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David Dalle

David Dalle
Thursday December 22nd, 2011 with David Dalle
Mahler's 9th symphony, Cesaria Evora

Starting off the show with a bit of sadness, Cesaria Evora passed away Dec. 17 at the age of 70. An exquisite sadness, at times extreme and at others restrained, reigns through Mahler's final completed symphony, his 9th. Mahler died before he was able to premiere it and his protoge Bruno Walter gave the premiere of the symphony in 1912 with the Vienna Philharmonic. We hear the astonishing premiere recording of the symphony, given by Bruno Walter in 1938 at the Musikverein in Vienna, just a few weeks before Austria was annexed by Nazi Germany and Bruno Walter and other Jewish musicians fled or were chased out. Along with Mengelberg's 1939 recording of Mahler's 4th, they are the only representatives of Mahler's music performed by some of the musicians who performed under Mahler himself, and a type of European orchestral playing which vanished in the destruction of WWII. It is perhaps the incredible drama of that context which makes this one of the most searing performances of the 9th on record. Mahler's 9th is an epic drama with many moments of nostalgia and love of life and beauty, as well as bitter grief and mockery, and the final adagio comes across as music from another plane, finally fading away achingly as an ephemeral dream of a soon to vanish world. One could not wish for a greater final statement.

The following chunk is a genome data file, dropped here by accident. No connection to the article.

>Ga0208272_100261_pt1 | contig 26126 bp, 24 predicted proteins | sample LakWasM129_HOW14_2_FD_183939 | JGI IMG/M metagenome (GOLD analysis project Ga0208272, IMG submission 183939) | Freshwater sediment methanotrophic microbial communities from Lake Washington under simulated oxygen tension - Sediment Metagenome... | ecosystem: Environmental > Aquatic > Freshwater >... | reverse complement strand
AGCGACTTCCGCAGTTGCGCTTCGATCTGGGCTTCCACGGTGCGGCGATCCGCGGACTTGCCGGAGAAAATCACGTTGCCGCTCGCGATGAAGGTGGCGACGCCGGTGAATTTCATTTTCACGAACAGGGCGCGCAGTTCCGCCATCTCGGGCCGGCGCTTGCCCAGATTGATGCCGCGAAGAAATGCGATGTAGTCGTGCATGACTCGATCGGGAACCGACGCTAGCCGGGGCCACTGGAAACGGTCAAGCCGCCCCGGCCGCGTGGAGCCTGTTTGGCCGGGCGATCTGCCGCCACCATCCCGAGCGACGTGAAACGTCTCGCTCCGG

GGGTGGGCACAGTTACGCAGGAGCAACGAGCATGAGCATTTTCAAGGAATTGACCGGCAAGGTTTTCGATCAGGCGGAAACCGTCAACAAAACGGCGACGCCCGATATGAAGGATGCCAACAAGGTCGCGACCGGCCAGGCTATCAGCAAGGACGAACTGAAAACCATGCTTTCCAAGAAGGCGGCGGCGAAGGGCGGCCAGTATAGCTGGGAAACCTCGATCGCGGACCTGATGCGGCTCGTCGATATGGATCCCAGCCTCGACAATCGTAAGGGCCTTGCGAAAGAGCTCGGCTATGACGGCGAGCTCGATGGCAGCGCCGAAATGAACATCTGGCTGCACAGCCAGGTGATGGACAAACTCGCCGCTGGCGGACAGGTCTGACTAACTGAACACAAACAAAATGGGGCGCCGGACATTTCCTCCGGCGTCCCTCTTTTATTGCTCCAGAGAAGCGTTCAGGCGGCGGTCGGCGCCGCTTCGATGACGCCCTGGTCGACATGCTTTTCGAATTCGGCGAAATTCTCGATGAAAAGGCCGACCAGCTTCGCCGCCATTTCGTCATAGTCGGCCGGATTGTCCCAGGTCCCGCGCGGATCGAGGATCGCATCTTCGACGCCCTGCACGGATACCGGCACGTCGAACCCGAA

Tudo Dia Edia
Cesaria Evora - Cesaria - Lusafrica
Cesaria Evora - Nha Sentimento - Lusafrica
Symphony No. 9
Gustav Mahler/Vienna Philharmonic Orchestra, Bruno Walter - Bruno Walter Conducts Mahler - Dutton Laboratories
Linda Mimosa
Cesaria Evora with Orquesta Aragon - Sao Vicente di Longe - Lusafrica
Odju d'agu
Simentera - Cabo Verde en serenata - Piranha
Nevestinko Oro
Raya Brass Band - Dancing on Roses, Dancing on Cinders - Independant New
Kantate BWV 50 Nun ist das Heil und die Kraft
Johann Sebastien Bach/English Baroque Solosists, Monteverdi Choir, John Eliot Gardiner - Gardiner Collection - Erato